Writing You

She wanted to grab a hold of him and whisper into his sweat-flushed skin:

“I think I wrote about you in another life and I traced our lives into your flesh. Tales of seeing you on a packed subway car where the only person I let touch me was you – the stranger in the blue dress shirt with his cuffs undone and rolled up only once with two buttons slipped open to show barely anything and you fiddled with the middle button, fingers plucking at it, worrying it like a loose tooth.

“I wrote this down so I could live it in another life, so I would have enough time to build up the courage to still your hand and kiss the pads of your fingers and tell you that I wanted you to come home to my summer-sticky apartment so I could lick the salt from your body.”

She imagined he would say,

“So that was your touch I felt in every deja-vu moment where the world you were in aligned with this one and for a moment the I from your other life, and the me from this were one for a moment, and I was connected. I knew you then and I know you now and the salt of my body is yours.”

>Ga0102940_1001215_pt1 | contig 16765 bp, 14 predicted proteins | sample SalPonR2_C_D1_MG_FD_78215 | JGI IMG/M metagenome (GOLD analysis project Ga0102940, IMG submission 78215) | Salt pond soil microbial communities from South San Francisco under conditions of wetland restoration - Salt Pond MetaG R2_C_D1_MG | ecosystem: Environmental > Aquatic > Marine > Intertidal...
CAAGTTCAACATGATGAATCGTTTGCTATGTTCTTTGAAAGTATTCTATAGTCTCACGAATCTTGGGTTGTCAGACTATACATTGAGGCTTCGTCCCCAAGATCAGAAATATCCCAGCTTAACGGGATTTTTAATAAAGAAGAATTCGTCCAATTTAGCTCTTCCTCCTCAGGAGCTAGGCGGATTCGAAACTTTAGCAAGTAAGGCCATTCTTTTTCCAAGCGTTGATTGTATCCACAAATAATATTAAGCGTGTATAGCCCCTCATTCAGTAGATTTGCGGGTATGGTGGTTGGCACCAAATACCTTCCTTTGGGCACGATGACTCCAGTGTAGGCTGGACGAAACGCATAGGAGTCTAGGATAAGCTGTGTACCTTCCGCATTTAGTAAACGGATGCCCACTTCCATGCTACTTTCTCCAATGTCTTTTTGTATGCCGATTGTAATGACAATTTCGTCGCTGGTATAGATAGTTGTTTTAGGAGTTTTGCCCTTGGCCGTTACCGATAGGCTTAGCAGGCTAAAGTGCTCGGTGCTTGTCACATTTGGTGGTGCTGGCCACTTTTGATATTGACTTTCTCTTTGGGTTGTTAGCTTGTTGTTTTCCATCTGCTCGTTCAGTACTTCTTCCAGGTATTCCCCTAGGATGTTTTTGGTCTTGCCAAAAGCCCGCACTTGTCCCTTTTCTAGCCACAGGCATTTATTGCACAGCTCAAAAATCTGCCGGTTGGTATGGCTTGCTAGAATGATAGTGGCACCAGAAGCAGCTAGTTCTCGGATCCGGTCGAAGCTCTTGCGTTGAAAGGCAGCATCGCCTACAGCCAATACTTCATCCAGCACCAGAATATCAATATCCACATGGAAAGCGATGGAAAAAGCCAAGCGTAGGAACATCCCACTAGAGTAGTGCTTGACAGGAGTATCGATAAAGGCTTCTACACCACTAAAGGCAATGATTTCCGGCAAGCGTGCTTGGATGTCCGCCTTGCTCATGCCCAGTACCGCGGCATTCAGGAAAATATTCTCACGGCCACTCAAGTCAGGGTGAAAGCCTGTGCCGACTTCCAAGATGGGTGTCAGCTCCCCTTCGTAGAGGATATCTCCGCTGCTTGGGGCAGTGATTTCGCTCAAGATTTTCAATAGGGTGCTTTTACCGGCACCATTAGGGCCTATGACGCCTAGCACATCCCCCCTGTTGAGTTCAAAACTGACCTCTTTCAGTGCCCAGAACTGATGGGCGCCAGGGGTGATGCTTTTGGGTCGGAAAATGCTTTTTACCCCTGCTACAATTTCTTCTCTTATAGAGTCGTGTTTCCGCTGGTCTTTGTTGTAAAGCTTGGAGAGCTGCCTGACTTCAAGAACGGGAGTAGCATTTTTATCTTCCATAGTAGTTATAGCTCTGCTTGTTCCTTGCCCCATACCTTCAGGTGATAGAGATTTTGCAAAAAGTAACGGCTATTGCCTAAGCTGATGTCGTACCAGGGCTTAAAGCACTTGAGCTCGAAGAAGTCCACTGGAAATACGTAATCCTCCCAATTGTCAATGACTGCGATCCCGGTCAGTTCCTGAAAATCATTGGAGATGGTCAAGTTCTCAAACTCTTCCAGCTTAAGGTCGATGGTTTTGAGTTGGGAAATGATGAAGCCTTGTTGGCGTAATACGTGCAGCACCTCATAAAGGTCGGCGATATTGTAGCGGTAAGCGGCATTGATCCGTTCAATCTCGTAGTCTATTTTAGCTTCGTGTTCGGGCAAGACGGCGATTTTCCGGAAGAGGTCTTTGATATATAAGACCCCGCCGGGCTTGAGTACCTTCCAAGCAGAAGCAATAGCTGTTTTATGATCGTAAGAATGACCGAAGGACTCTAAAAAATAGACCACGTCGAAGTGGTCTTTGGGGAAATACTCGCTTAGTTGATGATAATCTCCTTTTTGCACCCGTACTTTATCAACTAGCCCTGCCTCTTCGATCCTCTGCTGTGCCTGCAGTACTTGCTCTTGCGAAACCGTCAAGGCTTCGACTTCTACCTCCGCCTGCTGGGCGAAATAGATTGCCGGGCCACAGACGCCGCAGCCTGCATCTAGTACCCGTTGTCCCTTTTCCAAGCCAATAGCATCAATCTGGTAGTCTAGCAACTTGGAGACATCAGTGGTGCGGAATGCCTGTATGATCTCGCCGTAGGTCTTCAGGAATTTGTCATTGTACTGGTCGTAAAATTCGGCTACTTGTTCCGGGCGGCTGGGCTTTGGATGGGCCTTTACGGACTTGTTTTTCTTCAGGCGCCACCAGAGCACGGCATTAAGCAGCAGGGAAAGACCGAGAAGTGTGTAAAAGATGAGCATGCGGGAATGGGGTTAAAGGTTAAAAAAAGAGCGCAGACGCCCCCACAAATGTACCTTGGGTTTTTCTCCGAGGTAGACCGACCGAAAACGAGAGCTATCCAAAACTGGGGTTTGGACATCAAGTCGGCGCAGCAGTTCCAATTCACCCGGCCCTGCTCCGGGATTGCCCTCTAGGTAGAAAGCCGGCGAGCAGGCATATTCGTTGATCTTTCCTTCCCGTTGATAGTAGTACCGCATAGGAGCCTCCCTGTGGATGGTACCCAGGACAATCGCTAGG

In actuality she leans further against the door wishing she had not worn the ugliest pair of jean cargo shorts she owned that made her calf muscles look ridiculous and her waist unremarkable. She knows her shirt shows more than enough cleavage to tempt any straight man, but she smells of pot and cigarettes and her breath is Kahlua and coconut and french fries because it’s Tuesday night on a subway train after five endless days of work and she never expects fate and is, therefore, never ready.

Never ready for a man just a little taller than her with both ears pierced and slightly damp, short cut hair and pale eyes with a light stubble along the bottom part of his jaw. He is carrying what looks like business school papers and is wearing khakis and a button-down shirt that when he walks away from her she can see the back is wet with sweat.

Maybe in another life.





© Michelle Austin and Little Gentian, 2014.

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